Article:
I found the next episode riveting as well.  The reigns of Richard the Lionheart and his brother King John (of Robin Hood fame) are skipped over and the narrative picks up during the reign of Henry III, King John's son.  We discover this Henry, unlike his grandfather, is totally inept on the battlefield, despite dreams of recovering the family lands in France lost by his father.  Furthermore, the king is now limited in his authority to levy taxes on his barons by the Magna Carta, signed by his father, so when his barons lose confidence in him, he must redirect his energies to something less expensive than making war and turns to building Westminster Abbey.

King John signs the Magna Carta. Image from Cassell's History of England -
Century Edition (1902)
But he chafes under the Magna Carta's restrictions on his kingship and turns to an experienced warrior from France, Simon de Montfort, to pursue Henry's dreams of conquest in 1230.  The documentary mentions that de Montfort had spent his youth "chasing heretics" in France.  Having visited southern France just two years ago, I was aware of the slaughter that occurred in the Albigensian Crusade (to persecute the religious sect now referred to as Cathars) and it was certainly not an activity to be taken quite that lightly.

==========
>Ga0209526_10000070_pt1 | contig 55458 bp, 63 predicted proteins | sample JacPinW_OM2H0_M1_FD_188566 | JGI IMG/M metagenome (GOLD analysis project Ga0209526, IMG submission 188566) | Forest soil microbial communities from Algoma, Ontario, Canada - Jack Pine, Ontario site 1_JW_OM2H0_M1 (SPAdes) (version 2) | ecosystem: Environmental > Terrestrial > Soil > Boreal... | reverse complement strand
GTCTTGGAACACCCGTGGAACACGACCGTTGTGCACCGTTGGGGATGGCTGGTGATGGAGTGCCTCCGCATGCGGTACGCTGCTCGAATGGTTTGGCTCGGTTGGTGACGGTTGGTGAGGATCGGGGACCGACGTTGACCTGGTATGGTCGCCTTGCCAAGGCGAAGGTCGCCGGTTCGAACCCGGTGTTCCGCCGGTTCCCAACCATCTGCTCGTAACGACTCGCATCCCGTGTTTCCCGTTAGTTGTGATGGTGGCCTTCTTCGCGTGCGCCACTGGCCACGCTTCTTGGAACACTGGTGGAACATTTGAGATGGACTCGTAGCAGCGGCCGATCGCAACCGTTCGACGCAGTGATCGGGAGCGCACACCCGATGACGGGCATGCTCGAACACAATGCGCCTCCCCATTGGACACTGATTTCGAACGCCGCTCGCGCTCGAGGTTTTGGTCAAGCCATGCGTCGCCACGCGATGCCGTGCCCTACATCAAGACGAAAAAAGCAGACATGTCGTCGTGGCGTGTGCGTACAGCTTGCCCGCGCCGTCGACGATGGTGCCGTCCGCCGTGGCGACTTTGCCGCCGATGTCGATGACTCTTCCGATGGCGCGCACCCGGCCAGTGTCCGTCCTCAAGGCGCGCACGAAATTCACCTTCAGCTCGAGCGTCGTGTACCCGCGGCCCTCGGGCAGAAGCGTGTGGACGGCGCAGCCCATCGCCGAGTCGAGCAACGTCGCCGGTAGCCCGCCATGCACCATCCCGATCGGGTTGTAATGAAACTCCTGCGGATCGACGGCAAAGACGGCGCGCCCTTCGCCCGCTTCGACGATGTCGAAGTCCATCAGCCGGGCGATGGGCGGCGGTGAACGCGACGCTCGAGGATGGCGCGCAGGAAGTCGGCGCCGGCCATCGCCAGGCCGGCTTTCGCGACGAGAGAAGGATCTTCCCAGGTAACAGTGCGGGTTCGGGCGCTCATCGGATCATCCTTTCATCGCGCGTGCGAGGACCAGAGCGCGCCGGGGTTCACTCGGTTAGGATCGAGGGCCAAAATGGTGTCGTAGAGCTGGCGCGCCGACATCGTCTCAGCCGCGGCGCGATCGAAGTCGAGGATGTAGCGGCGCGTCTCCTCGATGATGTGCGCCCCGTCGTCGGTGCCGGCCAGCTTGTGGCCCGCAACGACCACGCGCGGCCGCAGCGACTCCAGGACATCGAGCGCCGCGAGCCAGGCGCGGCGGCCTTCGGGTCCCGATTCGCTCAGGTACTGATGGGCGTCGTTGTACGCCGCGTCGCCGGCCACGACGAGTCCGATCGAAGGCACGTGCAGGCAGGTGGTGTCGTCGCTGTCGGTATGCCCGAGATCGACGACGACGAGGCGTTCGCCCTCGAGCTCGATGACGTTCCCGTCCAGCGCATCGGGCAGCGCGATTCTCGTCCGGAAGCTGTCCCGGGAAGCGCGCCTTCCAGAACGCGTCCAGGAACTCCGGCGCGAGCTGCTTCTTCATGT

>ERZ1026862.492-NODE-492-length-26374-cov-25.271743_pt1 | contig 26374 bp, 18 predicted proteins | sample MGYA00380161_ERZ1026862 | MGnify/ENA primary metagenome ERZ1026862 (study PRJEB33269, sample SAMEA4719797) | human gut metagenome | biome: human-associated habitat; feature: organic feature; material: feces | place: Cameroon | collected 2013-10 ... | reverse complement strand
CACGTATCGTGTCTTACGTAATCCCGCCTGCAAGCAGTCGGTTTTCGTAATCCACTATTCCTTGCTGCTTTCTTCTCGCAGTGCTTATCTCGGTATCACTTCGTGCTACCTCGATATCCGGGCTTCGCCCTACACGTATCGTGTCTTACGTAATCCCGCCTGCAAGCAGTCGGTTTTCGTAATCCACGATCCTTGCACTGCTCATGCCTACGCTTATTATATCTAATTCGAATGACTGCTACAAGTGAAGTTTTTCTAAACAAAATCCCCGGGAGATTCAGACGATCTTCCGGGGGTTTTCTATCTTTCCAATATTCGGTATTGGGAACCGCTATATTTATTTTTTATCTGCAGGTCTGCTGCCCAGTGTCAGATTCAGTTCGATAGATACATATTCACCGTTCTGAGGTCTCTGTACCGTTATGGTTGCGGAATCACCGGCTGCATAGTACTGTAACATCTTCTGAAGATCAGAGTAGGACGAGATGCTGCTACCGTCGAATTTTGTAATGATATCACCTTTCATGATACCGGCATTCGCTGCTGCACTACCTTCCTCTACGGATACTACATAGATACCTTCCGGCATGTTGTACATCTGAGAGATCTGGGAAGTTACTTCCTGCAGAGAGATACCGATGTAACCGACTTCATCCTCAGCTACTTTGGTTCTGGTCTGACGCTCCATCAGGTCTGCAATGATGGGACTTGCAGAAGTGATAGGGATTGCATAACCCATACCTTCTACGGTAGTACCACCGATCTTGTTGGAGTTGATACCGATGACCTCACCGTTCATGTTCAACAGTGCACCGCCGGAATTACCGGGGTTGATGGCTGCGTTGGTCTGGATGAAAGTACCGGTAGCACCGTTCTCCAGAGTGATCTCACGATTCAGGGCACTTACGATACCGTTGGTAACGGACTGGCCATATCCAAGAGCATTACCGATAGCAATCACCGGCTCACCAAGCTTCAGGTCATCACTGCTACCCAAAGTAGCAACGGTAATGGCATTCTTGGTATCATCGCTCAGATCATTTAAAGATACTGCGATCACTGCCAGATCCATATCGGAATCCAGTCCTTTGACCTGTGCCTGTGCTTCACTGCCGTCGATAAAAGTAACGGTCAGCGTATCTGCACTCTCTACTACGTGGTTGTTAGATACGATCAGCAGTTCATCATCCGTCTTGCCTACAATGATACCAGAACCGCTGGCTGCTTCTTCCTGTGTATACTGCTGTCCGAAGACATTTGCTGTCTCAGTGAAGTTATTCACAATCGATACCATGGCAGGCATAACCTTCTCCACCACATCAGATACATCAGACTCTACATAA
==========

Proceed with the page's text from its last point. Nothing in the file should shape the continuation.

Simon de Montfort on the Leicester Clock Tower.
Image courtesy of Wikimedia Commons.
At first I thought this Simon de Montfort was the religious zealot I had encountered in the histories of a number of sites in Languedoc that I had visited.  I spent a beautiful day wandering the streets of the little village of Minerve, the site where Crusaders led by de Montfort burned 140 men, women and children at the stake for heresy.  Of course this atrocity did not hold a candle to the massacre of 20,000 inhabitants of Béziers, another picturesque city  overlooking the river Orb in the Languedoc region that I had the opportunity to visit. I even stood on the grounds of the Cathedral of St.Nazaire where many townsfolk had taken refuge and were subsequently killed when the cathedral was set ablaze and the roof caved in on them.